- 1080p video recording in a smaller than average housing
- Subpar customer service
10. APEMEN Trail Camera
Trail cameras will often be left in harsh environments year round. Apemen housed their camera in a IP66 Spray water protected case, keeping harsh elements away from the camera.
Features and Specifications
8MP camera resolution
4 inch LCD screen
With some pretty impressive specs, it’s hard to believe this is a low priced trail camera. It’s one of the lowest priced 1080p cameras on the market, and well worth the value.
The media rich properties of this hunting camera are a perfect fit for the everyday outdoorsman. Apemen is on the right track with a camera that is already one of the best yet.
- High quality 1080p video
- 26 Black LEDs with Low glow infrared technology
- Only 6 months standby on batteries
Trail Camera’s Round Up of Best Tips and Tricks
The experienced hunter is not just one who can grab a gun, and hit the prey with a kill-shot. Today’s technological innovations have made inroads into the hunting world with state –of-the-art trail cameras that make successful hunting possible.
What exactly can be done with the trail camera? The acceptable fact is that there is a wealth of information that you can gather with the use of the trail camera. The following are the insights that provide unmistakable insight you can use:
How many trail cameras are enough?
The common consensus is that the hunter will have a better grasp of the hunting trail with more cameras at his disposal. However, some experts will tell you that having a camera in a space of 100 acres is the recommended coverage quantum. Beyond choosing the number, never forget that the outline of the hunting area also plays a role in determining what will be a desirable coverage.
Using several coverage cameras also brings the challenge of identifying where each camera has been placed. This knotty point can be overcome by using your digital phone to record every camera placement and possibly, include coordinates.
Cover your tracks
The bucks might not have the intelligence of humans but they should be credited with some, to say the least. Animals can figure out that their ecosystem has been tampered with when they see strange objects around their dwellings. For your efforts not to come to be less fruitful, make sure you do not little the hunting pathways, and be careful with bruising the flora along the way.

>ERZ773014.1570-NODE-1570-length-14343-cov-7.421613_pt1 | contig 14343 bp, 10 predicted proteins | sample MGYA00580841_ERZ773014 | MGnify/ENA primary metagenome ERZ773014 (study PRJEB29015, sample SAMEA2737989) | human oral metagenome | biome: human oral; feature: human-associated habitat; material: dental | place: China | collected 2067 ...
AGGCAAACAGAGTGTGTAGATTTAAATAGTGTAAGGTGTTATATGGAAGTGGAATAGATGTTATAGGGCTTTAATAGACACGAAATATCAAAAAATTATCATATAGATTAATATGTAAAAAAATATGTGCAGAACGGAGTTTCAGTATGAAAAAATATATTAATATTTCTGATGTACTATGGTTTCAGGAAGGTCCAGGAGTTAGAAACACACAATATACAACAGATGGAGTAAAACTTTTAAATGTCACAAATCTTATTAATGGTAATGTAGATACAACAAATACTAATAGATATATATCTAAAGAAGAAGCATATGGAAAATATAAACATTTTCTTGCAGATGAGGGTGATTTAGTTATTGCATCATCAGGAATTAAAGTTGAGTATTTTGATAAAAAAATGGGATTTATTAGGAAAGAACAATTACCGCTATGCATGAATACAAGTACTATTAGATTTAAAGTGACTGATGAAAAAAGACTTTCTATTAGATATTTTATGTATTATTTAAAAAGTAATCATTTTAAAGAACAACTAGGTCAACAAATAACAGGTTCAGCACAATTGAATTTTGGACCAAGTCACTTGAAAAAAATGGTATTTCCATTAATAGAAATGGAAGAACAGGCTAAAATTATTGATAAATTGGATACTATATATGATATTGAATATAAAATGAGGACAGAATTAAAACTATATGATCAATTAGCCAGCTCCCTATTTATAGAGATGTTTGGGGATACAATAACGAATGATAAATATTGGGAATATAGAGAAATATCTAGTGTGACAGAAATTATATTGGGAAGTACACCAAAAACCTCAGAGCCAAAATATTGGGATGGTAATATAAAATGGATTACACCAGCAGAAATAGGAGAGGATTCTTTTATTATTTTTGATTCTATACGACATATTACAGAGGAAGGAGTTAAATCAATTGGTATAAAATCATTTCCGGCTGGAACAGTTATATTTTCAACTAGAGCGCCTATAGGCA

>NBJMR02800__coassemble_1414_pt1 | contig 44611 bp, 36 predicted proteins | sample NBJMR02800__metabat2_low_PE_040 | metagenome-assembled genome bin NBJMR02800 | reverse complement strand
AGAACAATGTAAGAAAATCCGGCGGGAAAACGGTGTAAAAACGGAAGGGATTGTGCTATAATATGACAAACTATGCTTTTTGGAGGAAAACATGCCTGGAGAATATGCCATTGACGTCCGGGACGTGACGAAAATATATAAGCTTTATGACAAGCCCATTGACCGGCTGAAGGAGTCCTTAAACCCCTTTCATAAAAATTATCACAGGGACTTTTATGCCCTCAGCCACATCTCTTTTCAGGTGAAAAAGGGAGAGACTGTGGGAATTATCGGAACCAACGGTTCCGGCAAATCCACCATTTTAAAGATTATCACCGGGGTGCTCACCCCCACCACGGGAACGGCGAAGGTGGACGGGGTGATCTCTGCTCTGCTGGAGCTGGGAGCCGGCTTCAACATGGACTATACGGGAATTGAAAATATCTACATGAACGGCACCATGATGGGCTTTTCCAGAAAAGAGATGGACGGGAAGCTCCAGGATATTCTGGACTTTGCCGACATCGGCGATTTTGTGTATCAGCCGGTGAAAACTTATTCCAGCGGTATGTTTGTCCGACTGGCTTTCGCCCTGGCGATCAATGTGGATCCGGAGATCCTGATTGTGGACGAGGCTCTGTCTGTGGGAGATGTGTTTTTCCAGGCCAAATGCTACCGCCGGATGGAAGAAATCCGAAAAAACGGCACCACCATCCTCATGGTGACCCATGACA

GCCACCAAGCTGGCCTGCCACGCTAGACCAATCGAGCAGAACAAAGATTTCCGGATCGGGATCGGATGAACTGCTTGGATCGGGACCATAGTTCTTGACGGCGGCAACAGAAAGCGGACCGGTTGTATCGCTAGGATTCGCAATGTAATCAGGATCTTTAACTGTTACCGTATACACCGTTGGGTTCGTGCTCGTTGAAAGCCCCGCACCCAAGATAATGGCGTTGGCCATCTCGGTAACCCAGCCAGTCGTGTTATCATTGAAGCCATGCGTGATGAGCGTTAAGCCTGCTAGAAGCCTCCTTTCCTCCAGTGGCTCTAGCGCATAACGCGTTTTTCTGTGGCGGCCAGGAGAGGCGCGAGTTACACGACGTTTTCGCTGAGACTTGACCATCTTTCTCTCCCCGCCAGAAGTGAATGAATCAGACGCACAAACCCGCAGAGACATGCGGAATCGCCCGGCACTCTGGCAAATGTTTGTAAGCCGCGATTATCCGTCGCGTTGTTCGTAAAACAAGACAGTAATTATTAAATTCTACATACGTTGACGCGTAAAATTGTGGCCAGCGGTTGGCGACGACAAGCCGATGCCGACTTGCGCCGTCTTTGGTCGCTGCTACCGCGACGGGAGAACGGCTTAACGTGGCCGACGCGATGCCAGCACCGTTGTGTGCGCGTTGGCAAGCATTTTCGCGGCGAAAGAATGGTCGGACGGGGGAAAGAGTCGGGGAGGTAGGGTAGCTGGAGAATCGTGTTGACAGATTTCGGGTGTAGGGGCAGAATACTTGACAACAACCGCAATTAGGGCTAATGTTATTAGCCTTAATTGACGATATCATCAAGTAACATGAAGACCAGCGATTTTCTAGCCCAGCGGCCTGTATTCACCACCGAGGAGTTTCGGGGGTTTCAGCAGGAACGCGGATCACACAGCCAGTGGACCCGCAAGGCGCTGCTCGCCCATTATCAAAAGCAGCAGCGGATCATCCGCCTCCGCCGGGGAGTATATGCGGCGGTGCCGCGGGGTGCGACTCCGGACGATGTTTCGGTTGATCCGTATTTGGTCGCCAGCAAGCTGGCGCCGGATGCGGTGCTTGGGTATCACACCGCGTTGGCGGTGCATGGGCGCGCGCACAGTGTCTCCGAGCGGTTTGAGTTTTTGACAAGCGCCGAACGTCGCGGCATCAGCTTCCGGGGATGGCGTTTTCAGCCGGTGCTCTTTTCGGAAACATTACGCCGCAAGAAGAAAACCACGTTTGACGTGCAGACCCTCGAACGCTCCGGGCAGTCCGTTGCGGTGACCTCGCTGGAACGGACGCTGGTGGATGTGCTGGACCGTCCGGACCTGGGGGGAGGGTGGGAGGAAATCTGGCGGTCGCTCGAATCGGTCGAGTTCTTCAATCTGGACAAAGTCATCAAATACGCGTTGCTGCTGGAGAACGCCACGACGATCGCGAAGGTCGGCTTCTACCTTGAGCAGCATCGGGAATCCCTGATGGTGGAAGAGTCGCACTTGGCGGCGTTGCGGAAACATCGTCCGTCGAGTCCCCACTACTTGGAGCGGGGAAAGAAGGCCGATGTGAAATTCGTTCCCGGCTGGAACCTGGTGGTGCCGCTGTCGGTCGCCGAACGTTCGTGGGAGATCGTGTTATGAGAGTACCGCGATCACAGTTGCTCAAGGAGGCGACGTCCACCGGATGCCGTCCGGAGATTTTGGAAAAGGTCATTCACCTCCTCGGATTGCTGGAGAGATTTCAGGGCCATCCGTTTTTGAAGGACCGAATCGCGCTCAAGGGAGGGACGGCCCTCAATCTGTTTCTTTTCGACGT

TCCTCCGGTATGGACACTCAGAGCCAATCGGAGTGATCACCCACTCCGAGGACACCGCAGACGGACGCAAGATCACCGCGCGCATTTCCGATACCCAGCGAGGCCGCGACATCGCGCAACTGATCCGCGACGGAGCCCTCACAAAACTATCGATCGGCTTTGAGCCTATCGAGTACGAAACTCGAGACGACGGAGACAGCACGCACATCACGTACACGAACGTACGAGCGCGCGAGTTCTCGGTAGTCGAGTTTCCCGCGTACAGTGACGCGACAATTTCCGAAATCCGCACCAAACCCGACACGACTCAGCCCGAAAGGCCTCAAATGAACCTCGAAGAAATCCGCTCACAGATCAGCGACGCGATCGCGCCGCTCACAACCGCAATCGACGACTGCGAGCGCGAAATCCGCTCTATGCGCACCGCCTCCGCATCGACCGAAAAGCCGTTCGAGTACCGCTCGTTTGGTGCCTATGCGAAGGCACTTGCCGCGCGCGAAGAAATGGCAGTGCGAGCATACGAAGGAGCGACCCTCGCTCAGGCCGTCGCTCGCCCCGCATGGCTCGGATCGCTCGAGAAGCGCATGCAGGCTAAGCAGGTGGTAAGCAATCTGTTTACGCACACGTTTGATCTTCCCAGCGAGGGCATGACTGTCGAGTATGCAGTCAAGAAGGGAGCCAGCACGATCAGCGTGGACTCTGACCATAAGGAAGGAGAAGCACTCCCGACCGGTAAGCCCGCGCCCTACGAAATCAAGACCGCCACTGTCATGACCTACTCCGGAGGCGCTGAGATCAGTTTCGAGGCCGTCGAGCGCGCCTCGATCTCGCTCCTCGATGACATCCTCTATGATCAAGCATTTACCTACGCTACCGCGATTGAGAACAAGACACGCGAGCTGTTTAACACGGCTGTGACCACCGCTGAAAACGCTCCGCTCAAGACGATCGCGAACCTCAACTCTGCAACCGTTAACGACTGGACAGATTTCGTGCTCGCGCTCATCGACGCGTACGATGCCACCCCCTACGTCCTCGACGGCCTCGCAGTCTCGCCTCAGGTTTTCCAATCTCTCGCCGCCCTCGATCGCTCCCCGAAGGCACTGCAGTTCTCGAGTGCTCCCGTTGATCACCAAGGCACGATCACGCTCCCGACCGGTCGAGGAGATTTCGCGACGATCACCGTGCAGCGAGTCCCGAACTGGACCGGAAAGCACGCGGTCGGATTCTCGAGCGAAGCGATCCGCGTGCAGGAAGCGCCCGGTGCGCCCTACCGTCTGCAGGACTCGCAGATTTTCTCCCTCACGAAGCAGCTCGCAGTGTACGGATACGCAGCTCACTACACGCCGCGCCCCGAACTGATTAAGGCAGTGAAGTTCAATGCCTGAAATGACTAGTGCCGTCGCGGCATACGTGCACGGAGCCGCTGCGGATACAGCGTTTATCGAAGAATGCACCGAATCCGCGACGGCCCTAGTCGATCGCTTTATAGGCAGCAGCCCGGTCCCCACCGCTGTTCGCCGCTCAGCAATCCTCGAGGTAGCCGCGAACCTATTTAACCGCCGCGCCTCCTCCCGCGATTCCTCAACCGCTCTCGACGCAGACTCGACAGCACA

Human scent is easy for the wind to disperse and this means that the buck can pick this easily. Before you step out of the house, make sure you wear not perfumes, wear clothes that are laundered with scent-free soaps. You can also store your hunting clothes in a rubber that has some earth in it, a few days before stomping the wild.
Batteries need quality
If you decide to be penny wise when buying trail camera batteries, remember that this will make you lose vital images when the battery fails. Lithium batteries are reputed to have longer staying power than the alkaline range. Batteries are also affected by temperature and weather swings. This is a factor that leads to early failure of these prized accessories. Lithium power will save you the aches that come with battery fails associated with cheap products.
An added tip you can use is to make sure you are using a camera that is assistive of battery saving power.
A camera can be placed in a different location if you find out that you picked the wrong spot. However, pre-season scouting that is diligently done will aid you in picking a right spot to record the movement of bucks. Knowing a water source, food spot and migratory route will help your positional efforts become fruitful. Animals follow a rhythm like humans; and this means that where they can find food, they will congregate around such spots. Same thing applies to water, as this is vital for all forms of life, it cannot be overlooked when choosing a camera pinch spot.